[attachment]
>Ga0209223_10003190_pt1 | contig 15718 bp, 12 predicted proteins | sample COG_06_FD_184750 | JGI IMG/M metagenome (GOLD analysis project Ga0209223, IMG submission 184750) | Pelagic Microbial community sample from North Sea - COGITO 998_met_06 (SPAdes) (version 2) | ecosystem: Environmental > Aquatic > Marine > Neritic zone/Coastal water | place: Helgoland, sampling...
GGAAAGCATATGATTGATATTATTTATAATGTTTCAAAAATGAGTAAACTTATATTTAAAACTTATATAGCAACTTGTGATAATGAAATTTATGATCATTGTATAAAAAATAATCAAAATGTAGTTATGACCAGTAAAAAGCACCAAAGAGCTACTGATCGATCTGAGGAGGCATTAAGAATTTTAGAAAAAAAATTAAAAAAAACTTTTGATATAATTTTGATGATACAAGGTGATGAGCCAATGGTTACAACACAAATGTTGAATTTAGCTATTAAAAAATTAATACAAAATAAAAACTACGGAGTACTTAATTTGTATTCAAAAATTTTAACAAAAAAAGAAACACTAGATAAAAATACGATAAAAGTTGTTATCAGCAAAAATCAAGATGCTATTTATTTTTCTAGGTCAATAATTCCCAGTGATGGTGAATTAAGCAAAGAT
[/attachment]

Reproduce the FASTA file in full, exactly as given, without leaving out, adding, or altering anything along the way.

>Ga0209223_10003190_pt1 | contig 15718 bp, 12 predicted proteins | sample COG_06_FD_184750 | JGI IMG/M metagenome (GOLD analysis project Ga0209223, IMG submission 184750) | Pelagic Microbial community sample from North Sea - COGITO 998_met_06 (SPAdes) (version 2) | ecosystem: Environmental > Aquatic > Marine > Neritic zone/Coastal water | place: Helgoland, sampling...
GGAAAGCATATGATTGATATTATTTATAATGTTTCAAAAATGAGTAAACTTATATTTAAAACTTATATAGCAACTTGTGATAATGAAATTTATGATCATTGTATAAAAAATAATCAAAATGTAGTTATGACCAGTAAAAAGCACCAAAGAGCTACTGATCGATCTGAGGAGGCATTAAGAATTTTAGAAAAAAAATTAAAAAAAACTTTTGATATAATTTTGATGATACAAGGTGATGAGCCAATGGTTACAACACAAATGTTGAATTTAGCTATTAAAAAATTAATACAAAATAAAAACTACGGAGTACTTAATTTGTATTCAAAAATTTTAACAAAAAAAGAAACACTAGATAAAAATACGATAAAAGTTGTTATCAGCAAAAATCAAGATGCTATTTATTTTTCTAGGTCAATAATTCCCAGTGATGGTGAATTAAGCAAAGAT